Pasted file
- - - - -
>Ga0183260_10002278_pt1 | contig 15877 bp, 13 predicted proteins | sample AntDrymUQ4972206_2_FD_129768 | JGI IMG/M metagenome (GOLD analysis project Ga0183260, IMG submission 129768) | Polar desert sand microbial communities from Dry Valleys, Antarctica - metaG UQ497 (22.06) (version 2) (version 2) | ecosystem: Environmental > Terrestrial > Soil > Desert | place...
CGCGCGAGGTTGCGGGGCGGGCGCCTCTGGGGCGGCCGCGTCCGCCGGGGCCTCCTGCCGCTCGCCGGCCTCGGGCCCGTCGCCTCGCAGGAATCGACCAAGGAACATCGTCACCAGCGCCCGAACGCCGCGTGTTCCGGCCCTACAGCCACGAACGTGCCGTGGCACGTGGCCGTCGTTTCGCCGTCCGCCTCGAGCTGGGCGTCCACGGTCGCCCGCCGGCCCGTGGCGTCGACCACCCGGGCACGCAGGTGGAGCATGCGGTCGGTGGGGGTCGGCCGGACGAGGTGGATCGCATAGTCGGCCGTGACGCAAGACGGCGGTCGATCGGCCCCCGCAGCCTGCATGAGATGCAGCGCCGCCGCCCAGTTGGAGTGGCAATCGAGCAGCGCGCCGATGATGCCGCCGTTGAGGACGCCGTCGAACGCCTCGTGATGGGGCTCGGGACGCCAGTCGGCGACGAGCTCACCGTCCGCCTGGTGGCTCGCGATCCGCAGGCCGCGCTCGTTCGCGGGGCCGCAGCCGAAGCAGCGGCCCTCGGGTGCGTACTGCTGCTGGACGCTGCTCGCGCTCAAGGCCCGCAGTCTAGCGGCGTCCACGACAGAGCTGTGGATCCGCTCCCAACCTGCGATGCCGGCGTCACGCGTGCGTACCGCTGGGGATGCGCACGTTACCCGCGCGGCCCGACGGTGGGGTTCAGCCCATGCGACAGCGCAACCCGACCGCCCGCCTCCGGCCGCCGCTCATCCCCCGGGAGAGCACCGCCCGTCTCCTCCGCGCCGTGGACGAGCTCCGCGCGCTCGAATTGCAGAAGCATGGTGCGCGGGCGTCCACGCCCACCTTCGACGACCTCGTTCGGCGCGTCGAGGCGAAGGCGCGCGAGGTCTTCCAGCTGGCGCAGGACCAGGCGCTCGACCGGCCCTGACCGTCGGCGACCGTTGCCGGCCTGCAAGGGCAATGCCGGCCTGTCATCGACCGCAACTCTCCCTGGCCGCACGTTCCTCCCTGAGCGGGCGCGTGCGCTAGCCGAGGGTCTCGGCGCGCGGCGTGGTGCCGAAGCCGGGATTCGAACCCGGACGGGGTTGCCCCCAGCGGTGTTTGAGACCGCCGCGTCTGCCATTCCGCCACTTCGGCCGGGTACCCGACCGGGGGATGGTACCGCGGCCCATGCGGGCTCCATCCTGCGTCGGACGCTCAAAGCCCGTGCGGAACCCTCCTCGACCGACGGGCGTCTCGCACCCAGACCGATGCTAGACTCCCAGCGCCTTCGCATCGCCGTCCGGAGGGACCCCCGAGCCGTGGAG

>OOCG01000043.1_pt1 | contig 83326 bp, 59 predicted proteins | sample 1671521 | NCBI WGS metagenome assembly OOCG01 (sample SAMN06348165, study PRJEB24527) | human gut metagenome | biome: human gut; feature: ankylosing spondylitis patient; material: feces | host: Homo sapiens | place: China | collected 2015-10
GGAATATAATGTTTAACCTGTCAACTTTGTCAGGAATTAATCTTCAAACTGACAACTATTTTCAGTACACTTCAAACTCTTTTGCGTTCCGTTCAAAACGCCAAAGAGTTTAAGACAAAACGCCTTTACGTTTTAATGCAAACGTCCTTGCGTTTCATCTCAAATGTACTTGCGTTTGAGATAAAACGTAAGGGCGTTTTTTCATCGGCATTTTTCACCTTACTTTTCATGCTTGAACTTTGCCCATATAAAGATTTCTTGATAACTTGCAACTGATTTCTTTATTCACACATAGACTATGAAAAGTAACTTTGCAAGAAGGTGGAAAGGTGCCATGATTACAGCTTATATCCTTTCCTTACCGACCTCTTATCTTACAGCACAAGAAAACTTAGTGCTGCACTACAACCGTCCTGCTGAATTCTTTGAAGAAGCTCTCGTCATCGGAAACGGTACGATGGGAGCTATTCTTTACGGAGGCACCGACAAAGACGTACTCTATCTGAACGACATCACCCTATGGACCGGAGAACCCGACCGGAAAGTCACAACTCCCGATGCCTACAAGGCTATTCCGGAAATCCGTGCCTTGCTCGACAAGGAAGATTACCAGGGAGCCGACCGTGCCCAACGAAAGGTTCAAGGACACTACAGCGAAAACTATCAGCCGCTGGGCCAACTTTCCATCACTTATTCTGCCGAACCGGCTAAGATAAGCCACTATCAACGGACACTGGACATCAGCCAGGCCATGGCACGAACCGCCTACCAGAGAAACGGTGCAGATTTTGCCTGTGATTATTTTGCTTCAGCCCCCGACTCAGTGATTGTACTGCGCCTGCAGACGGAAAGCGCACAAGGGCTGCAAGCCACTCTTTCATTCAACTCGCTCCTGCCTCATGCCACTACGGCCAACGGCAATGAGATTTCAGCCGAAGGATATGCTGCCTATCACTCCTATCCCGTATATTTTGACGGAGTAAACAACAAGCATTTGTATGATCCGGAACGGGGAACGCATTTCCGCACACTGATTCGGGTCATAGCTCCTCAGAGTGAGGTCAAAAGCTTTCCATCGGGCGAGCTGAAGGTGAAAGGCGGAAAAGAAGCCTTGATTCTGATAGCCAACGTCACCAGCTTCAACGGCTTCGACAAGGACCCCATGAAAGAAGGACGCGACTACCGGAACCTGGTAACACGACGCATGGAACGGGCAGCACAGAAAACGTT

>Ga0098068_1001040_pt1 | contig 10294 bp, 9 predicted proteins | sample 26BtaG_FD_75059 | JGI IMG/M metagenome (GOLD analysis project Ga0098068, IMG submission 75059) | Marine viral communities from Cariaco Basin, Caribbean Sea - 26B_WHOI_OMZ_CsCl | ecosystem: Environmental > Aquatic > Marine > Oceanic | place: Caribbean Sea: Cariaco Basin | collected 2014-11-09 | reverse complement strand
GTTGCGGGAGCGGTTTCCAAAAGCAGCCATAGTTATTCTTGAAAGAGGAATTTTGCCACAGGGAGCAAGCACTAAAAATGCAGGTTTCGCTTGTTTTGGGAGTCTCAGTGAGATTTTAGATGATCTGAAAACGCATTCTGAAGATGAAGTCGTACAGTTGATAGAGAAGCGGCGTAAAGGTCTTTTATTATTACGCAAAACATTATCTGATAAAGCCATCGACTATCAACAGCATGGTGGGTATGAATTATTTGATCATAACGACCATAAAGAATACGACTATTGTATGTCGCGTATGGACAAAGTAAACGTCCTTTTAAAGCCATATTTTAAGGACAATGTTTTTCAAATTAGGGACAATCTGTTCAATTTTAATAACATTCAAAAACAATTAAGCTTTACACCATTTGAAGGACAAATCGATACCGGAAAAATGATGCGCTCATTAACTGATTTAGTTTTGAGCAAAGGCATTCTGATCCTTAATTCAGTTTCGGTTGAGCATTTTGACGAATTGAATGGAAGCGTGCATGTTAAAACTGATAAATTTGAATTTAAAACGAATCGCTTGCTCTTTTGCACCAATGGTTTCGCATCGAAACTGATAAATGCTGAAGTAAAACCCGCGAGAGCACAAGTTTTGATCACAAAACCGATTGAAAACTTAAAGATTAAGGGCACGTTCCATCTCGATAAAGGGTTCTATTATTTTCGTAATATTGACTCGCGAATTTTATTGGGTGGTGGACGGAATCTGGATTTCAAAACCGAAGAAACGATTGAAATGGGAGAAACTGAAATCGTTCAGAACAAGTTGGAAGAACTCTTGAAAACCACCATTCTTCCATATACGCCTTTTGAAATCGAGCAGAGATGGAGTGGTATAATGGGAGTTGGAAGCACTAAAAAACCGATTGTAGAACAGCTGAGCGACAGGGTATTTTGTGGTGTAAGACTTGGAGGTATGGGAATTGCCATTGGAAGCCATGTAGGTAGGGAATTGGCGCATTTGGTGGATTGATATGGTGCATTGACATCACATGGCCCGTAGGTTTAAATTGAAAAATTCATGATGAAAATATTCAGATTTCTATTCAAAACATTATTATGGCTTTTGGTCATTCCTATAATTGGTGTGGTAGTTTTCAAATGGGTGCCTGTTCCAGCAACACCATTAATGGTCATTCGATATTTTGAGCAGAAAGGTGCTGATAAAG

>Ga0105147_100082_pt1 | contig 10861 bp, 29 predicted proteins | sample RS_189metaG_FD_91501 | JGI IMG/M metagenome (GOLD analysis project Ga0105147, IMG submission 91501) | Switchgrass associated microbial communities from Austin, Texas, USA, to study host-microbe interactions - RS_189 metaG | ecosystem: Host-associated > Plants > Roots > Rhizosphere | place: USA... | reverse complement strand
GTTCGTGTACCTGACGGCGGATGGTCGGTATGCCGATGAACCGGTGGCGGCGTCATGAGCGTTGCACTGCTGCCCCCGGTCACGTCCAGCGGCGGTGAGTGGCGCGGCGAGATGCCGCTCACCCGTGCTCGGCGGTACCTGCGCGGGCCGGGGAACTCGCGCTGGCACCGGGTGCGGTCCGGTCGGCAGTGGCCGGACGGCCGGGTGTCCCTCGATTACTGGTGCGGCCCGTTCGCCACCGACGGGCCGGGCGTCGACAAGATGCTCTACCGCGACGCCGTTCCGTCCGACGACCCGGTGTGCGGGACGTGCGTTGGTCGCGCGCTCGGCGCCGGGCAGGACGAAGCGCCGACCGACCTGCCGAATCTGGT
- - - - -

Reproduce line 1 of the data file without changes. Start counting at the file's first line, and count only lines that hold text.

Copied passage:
>Ga0183260_10002278_pt1 | contig 15877 bp, 13 predicted proteins | sample AntDrymUQ4972206_2_FD_129768 | JGI IMG/M metagenome (GOLD analysis project Ga0183260, IMG submission 129768) | Polar desert sand microbial communities from Dry Valleys, Antarctica - metaG UQ497 (22.06) (version 2) (version 2) | ecosystem: Environmental > Terrestrial > Soil > Desert | place...